If Real Madrid can be excused for their actions (they essentially have one if not two new managers each season), Chelsea and Manchester United are curious cases. While in the past Abramovich had the same itchy trigger finger as Real, this summer both he and Mourinho seemed eager about the prospects of turning Chelsea into a perennial and stable superpower in the mold of Alex Ferguson’s United. As it turns out, not even eight league titles (three at Chelsea) and two Champions League trophies do not earn enough faith to last through less than half a season in 16th place. Speaking of United, it is simply shocking to see them involved in managerial controversies. After Alex Ferguson’s retirement from 26 years and 30 trophies, and David Moyes’s ill-fated season (unfortunately for him, he was a blatant place-holder with the impossible task of replacing a legend), United turned to van Gaal for some stability and respectability, and that is exactly what they got. With the shell of a team that Ferguson left, no one expected van Gaal to complete miracles, but he returned them to Champions League football and built a team worthy of competing for the title, even if they were never favorites. Now in fifth place, he currently has 4/7 odds of becoming the next unemployed (Sky Sports). What happened?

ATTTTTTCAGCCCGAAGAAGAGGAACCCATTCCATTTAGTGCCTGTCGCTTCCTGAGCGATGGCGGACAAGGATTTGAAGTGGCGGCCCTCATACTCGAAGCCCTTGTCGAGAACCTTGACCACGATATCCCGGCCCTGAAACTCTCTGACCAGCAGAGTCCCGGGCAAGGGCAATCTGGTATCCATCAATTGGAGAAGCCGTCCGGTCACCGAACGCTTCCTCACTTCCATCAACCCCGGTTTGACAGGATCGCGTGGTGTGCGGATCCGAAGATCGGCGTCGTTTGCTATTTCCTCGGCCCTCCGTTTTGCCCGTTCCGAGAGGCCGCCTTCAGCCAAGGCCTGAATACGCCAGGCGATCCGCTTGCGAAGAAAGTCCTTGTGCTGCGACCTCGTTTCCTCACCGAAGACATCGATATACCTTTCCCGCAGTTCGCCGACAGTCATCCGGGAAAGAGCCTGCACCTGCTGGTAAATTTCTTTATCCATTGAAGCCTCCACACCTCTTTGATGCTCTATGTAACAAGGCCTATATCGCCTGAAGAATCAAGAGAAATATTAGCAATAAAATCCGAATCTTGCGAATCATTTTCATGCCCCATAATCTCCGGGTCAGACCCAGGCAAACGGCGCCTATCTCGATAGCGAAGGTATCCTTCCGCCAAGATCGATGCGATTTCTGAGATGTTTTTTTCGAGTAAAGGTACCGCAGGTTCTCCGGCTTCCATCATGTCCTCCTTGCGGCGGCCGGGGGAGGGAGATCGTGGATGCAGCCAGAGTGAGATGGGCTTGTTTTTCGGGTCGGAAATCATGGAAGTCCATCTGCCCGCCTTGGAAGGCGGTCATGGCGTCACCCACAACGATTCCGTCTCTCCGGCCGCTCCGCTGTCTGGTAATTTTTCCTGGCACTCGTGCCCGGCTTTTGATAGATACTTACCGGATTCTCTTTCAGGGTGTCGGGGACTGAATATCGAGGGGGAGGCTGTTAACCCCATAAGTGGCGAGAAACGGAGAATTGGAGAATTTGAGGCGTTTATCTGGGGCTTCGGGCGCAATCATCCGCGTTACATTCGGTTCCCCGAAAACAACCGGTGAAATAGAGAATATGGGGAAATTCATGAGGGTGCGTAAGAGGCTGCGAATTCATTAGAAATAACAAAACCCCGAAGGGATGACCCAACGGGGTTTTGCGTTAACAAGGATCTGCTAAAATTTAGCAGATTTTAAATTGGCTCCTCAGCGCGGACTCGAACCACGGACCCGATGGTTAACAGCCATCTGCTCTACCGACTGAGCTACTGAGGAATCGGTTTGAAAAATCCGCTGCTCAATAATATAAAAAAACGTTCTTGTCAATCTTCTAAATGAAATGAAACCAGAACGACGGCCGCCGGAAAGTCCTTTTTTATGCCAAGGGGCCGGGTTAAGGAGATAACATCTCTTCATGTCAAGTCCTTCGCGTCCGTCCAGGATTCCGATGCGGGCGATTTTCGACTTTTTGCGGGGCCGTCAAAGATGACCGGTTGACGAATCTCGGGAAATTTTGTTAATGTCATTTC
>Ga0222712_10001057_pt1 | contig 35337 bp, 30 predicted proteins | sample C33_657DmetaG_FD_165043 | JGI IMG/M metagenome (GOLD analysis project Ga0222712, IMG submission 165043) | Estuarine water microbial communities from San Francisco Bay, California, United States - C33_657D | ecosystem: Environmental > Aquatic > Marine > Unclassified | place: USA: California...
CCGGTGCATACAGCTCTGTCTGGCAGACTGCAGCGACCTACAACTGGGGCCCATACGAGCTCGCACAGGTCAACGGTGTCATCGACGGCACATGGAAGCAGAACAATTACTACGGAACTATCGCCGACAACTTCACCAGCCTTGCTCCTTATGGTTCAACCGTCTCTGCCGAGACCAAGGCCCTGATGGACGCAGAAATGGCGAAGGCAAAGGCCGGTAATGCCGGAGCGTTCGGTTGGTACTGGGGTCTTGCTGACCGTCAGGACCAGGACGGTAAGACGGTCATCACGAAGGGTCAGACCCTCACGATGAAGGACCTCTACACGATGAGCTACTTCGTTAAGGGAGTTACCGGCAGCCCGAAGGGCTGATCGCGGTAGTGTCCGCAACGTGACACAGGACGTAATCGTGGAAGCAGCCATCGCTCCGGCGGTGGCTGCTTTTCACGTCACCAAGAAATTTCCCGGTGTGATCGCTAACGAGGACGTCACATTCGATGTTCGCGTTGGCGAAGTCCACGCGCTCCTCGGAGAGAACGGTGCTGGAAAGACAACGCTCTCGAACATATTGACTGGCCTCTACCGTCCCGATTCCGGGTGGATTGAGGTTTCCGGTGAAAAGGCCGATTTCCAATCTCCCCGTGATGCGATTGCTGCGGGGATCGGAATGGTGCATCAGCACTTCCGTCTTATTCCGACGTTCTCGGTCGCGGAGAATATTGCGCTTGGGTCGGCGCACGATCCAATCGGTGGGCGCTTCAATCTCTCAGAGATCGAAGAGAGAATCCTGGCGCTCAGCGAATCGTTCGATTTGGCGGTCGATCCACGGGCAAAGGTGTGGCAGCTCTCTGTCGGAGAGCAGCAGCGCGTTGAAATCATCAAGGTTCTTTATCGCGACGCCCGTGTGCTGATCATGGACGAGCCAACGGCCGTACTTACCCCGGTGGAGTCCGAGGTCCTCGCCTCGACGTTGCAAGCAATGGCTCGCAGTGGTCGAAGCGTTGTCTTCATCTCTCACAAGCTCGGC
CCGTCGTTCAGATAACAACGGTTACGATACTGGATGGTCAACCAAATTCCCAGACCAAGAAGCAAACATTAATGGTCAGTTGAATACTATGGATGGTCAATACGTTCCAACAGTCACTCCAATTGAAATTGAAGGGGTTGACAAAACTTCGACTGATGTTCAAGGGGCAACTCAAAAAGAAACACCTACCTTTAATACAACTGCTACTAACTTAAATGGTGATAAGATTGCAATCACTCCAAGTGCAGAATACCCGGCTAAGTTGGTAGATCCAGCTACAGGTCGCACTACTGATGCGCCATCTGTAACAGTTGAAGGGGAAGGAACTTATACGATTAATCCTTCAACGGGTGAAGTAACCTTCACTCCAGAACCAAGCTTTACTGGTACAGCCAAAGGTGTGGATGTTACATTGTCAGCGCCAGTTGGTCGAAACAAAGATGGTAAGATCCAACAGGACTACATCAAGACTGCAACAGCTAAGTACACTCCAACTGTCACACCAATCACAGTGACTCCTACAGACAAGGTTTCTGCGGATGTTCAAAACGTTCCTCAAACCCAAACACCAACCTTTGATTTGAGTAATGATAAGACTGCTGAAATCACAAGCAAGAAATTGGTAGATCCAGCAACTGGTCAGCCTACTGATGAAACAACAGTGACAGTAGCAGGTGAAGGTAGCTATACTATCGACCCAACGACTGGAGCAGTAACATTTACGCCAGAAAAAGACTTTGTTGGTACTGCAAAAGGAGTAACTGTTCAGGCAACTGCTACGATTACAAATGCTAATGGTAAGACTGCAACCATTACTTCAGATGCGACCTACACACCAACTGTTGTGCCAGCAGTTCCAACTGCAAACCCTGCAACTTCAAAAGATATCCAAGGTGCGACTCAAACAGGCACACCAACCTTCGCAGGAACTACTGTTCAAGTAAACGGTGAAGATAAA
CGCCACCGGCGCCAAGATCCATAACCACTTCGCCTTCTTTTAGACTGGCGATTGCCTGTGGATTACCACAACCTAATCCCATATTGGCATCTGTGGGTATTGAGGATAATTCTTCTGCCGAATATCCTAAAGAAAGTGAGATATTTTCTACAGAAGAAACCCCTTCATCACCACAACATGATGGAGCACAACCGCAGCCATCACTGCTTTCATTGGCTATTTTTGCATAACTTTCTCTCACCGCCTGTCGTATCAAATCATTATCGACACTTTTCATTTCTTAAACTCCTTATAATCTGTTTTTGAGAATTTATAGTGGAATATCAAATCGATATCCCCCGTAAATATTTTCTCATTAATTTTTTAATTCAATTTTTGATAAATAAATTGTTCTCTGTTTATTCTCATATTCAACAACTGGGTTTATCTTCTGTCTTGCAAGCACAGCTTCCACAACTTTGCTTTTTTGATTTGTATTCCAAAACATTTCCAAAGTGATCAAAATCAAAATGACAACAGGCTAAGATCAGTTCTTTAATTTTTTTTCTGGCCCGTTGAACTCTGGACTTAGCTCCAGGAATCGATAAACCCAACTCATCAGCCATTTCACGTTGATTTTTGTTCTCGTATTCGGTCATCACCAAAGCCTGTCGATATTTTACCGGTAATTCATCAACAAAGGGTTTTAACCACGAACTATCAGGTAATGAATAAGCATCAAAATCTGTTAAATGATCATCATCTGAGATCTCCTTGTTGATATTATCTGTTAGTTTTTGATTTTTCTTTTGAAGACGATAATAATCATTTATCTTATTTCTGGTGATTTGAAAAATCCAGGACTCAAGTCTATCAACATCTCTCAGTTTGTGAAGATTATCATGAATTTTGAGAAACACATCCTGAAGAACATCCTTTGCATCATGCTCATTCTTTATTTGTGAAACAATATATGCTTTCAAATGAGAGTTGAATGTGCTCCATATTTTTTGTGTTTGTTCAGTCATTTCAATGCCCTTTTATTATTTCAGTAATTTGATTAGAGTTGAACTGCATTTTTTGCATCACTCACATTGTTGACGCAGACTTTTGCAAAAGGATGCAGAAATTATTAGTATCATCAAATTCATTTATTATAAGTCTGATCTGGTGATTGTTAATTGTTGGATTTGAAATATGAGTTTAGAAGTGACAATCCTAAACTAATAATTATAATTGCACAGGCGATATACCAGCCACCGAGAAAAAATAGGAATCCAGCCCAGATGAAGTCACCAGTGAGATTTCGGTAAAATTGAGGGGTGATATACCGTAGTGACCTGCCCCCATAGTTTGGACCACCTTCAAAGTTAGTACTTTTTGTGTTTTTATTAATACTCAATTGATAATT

One can point to the hundreds of millions United has spent and say they should expect to be title favorites, but the truth is dynasties are never built overnight. One major fault of the transfer window is the obsession most fans have with it. While it’s incredibly exciting to see your favorite club buy all their top targets and spending is a great way to show commitment to success, it’s downright impossible for players who have never played together before to immediately come in and dominate. Arsenal have consistently made top-4 for 15 years without dipping too much into transfers, and Ferguson’s United won record titles with the same formula. Teams need time to implement their visions, but if managers and ideologies switch every year or so, you end up with a bag of mixed parts that look good on paper but can’t deliver on the pitch (see: Liverpool). United is in the same danger if they move on from van Gaal too soon or appoint a new manager with a contrasting philosophy.
If there is hope for some of these clubs to see the light, it belongs to Barcelona and Bayern Munich. These two teams have participated in all but one Champions League Final since 2008, and they’ve done it through their consistent visions. Although they have also changed managers, they’ve stayed on for longer and are all carefully chosen. Before the last manager even leaves the building, they have a plan to replace him (especially Bayern). And even though the turnover, their transfer records have reflected a singular style of play and type of player. With their previous patience and organization, I had hoped Manchester United would follow a similar path. Although it’s not too late for them, they are in extreme danger of repeating the mistakes of their less successful competitors.